A Diabetes Primer

Diabetes is a chronic disease diagnosed in over 20.8 million U.S. children and adults. Those diagnosed with diabetes have high blood glucose levels (blood sugar) and they’re bodies are either unable to make insulin or the insulin they produce cannot be used.

Insulin is a hormone produced in the pancreas. It is needed to convert sugar, starches and other food into the energy required for daily life. Essentially, it “unlocks” the body’s cells, allowing glucose (sugar) to enter the body’s cells and be converted into energy.

With diabetes, sugar does not enter the cells. Instead, it builds up in the blood stream, starving the body’s cells of energy. Long-term high blood sugar levels can damage organs and body systems resulting in blindness, cardiovascular disease, loss of circulation and/or kidney failure.

The cause of diabetes has not been determined. Genetics and environmental factors such as obesity and lack of exercise appear to play a role.

Because this is a growing segment of our population and because an individual who properly manages his/her diabetes has no limitations on his or her activity, its important for public service providers to understand the disease, recognize the warning signs and work to avoid problems – whether that be in our recreation centers, on our ball fields or in our parks. It’s not our job to manage our citizen’s disease, but it sure is helpful to recognize diabetic related complications to exercise or recreation and know how to react to them if needed.

So, here’s more than you probably ever wanted to know about diabetes.

Types of Diabetes

Type I diabetes is when the pancreas fails to produce insulin. An individual with Type I diabetes requires daily insulin either through a shot or insulin pump. Insulin shots are usually given two to three times per day at regular times. An insulin pump delivers a steady flow of insulin to the body. This type occurs most often in children and young adults but it can occur at any age. Approximately five to ten percent of individuals diagnosed have Type I diabetes.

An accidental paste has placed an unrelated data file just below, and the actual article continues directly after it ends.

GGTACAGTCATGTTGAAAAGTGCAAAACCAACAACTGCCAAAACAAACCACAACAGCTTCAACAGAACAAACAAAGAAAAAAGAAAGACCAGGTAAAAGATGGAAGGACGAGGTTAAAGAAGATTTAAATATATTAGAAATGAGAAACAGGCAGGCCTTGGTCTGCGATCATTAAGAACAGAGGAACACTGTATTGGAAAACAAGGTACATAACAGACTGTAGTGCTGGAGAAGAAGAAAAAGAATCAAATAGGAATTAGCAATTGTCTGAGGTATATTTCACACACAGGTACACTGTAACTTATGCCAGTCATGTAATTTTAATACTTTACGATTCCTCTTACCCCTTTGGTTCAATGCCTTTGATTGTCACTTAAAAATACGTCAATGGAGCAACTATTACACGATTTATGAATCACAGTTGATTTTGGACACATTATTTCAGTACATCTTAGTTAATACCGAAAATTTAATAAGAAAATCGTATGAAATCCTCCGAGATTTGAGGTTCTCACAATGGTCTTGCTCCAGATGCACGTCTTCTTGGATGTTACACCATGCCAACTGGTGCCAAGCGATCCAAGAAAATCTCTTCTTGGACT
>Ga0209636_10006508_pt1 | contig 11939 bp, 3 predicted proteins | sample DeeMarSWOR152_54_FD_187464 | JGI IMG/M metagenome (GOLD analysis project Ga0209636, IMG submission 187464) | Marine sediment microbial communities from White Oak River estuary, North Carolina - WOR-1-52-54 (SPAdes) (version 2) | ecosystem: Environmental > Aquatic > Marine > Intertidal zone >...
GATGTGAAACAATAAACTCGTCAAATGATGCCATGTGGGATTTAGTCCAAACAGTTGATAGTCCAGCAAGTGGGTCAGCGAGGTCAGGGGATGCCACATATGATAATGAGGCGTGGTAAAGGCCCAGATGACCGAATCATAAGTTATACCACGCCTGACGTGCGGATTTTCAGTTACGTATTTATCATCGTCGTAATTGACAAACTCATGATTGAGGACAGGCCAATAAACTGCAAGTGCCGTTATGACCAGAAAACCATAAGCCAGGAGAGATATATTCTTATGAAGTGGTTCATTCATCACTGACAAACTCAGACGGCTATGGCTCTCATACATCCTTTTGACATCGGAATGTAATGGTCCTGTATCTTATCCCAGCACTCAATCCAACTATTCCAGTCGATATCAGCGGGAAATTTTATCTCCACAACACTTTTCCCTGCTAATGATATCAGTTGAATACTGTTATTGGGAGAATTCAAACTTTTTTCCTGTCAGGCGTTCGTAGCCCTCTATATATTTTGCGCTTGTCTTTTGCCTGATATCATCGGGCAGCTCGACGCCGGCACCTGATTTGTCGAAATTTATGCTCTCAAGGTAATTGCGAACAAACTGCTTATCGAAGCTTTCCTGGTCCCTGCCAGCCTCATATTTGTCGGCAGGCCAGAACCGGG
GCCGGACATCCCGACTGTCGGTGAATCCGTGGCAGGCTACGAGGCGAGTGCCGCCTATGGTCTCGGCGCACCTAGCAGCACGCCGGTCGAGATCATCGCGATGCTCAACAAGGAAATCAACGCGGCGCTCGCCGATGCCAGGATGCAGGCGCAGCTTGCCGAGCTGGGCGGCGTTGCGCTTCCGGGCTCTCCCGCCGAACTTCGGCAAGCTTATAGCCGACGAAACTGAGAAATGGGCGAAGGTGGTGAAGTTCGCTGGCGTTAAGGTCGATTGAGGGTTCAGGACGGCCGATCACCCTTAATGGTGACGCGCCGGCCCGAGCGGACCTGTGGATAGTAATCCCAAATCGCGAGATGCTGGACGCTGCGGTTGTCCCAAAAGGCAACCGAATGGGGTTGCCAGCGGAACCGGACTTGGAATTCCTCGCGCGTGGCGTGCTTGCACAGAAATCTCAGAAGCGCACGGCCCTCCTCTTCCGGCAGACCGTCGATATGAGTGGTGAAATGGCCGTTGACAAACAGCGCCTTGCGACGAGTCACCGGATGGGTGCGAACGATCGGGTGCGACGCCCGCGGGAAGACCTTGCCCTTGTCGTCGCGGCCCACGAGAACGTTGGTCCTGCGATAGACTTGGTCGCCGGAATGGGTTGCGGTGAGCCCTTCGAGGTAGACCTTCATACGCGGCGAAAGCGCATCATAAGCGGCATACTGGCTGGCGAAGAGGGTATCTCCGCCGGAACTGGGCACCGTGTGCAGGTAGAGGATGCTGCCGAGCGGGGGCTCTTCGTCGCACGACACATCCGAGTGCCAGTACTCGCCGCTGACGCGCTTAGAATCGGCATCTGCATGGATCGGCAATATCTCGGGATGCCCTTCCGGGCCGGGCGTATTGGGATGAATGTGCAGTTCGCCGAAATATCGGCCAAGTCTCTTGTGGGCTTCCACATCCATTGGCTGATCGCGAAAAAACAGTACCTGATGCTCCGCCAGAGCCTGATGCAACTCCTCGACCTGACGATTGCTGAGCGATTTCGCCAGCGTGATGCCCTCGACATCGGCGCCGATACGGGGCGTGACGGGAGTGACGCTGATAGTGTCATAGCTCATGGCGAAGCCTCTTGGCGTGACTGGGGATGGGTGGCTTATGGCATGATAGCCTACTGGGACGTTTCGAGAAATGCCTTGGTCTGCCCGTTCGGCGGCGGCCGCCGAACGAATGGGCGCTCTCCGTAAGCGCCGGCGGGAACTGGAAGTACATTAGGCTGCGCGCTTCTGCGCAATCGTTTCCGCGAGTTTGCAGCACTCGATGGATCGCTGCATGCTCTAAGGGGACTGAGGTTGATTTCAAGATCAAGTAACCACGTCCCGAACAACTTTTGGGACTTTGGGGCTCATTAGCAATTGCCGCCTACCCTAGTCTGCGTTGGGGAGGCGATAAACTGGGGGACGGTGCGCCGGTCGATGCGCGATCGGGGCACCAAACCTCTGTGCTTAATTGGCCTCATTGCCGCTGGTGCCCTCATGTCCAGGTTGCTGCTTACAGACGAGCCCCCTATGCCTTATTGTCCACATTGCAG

Type II diabetes is when the pancreas produces insulin but the body does not utilize it properly. This type was previously referred to as adult-onset diabetes but unfortunately, children as young as six years of age are now being diagnosed. Oral medication and proper diet are needed to treat this condition. A proper diet and exercise are often all that is necessary to manage, and even prevent, Type II diabetes. Most individuals diagnosed have Type II diabetes.

Warning Signs

Typical warning signs of Type I and Type II diabetes, as provided by the American Diabetes Association, are outlined in the following table. Persons with Type II diabetes sometimes have symptoms that are so mild that they go undetected.

Warning Signs - Type I Diabetes

Frequent urination

Excessive thirst

Extreme hunger

Dramatic weight loss


Weakness and fatigue

Nausea and vomiting

*Symptoms usually occur suddenly

Warning Signs - Type II Diabetes

Recurring or hard-to-heal skin, gum, or bladder infections


Blurred vision

Tingling or numbness in hands or feet


*Symptoms usually occur gradually

Diabetes Complications That Require Immediate Medical Attention

It is very important for individuals with either type of diabetes to monitor and maintain desirable levels of blood sugar. Two complications that require immediate attention can occur without proper monitoring and maintenance.

Hypoglycemia, or low blood sugar, is often referred to as an insulin reaction. It is a result of too much insulin in the blood stream. Symptoms appear rapidly and must be treated quickly. If untreated, an individual may become unconscious. It usually occurs in people who have not eaten or when they have engaged in excessive exercise. Hypoglycemia is more prevalent in individuals with Type I diabetes.